How are the following brands connected: Unilever, Siemens and Patagonia? They all have managers who do not submit to Short-termism. With this new open space, these personalities develop and realise responsible and meaningful strategies. They take the lead, give orientation and act with professional consequence; as a result, all stakeholders win – consumers, clients, co-workers, shareholders and in addition: society.
In one of his first interviews with The Financial Times in 2010, Paul Polman, who was the newly appointed managing executive of Unilever at the time, gave a brave and, for a lot of people, provoking statement: “I’m not driven and I don’t drive this business model by driving shareholder value. I drive this business model by focusing on the consumer and the customer in a responsible way and I know that shareholder value can come.” Since then, he has been holding on to this promise and has been acting upon it consistently. First, he eliminated all quarterly statements and most analyst reports. Then he spoke about goals like the end of hunger or sustainable environmental protection. What might sound messianic, Polman is conducting with logic and consequence in his daily manager life and was consequently able to change the perception of his company in a very positive way – even Greenpeace showed respect for this.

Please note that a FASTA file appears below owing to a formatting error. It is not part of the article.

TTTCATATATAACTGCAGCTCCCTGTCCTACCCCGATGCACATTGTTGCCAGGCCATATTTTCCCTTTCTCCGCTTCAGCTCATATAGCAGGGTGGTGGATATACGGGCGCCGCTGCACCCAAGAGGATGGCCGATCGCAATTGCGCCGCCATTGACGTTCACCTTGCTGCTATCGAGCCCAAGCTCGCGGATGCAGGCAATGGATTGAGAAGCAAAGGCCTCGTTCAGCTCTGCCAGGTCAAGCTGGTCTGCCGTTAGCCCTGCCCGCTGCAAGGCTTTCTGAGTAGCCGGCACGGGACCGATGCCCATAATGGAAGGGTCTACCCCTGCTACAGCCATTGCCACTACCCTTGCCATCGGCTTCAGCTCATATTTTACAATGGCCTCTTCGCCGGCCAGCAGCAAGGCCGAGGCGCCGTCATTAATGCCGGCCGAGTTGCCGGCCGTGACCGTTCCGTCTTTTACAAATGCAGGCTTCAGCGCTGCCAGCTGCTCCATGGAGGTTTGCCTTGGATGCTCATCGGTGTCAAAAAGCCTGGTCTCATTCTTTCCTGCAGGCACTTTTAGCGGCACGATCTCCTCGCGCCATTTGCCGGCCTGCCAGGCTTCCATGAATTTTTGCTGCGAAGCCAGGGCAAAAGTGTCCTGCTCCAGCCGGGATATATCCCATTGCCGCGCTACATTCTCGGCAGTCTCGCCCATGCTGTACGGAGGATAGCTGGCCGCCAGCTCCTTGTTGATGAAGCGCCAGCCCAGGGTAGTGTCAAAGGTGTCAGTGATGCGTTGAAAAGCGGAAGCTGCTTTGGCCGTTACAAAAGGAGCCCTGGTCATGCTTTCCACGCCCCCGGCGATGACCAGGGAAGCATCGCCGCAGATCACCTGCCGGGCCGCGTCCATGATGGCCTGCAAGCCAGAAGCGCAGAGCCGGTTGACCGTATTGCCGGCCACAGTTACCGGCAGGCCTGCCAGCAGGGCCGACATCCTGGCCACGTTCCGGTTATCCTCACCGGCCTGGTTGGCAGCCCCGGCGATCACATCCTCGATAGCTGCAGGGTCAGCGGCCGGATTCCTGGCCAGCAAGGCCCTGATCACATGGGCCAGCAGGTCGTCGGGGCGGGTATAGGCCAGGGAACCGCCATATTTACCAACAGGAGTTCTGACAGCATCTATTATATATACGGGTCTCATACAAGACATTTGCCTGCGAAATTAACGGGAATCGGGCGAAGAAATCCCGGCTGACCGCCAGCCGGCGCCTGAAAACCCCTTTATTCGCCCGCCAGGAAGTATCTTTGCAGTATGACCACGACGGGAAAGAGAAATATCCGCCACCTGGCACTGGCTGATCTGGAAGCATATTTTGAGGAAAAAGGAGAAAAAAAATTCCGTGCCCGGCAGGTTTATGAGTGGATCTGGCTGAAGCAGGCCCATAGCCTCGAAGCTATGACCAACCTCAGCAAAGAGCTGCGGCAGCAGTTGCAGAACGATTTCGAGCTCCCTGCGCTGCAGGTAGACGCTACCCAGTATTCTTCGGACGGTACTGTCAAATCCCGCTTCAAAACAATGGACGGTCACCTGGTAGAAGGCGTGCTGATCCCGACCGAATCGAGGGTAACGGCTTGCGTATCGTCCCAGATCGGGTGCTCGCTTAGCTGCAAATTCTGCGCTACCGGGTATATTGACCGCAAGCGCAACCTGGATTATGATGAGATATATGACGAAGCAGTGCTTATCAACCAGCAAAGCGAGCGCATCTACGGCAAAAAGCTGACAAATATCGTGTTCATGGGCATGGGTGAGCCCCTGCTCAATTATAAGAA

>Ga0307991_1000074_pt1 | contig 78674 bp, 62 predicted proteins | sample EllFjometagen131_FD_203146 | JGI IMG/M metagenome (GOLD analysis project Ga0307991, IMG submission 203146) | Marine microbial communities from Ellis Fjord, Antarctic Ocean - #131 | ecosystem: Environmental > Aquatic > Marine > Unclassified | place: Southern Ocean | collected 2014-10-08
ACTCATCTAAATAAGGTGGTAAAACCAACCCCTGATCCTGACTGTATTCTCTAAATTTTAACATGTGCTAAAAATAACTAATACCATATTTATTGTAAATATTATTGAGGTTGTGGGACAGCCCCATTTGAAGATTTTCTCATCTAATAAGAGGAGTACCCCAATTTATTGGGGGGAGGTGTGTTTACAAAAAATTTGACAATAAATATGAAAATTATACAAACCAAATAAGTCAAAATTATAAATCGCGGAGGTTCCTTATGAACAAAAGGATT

Managers who give purpose
Polman could give his customers and the 160,000 employees at Unilever a sustainable and human vision of the future. He could clarify that a company like Unilever has to act and take over the lead in terms of social responsibility. Since then, Unilever’s stock price has doubled.
Siemens-boss Joe Kaeser has also put his company in the position of a purpose-giver. “A company which cannot bring value to society is not worth existing.”
The same tone is coming from the management board of Patagonia, a leading producer of outdoor-equipment. Their VP of Environmental Affairs, Rick Ridgeway, spoke about “The Limits of Growth” relating to the waste of resources, pollution and climate change. He even warned their customers in TV-commercials about buying Patagonia’s products without thinking about it first and has nevertheless – or because of this – been realising sustainable growth for years.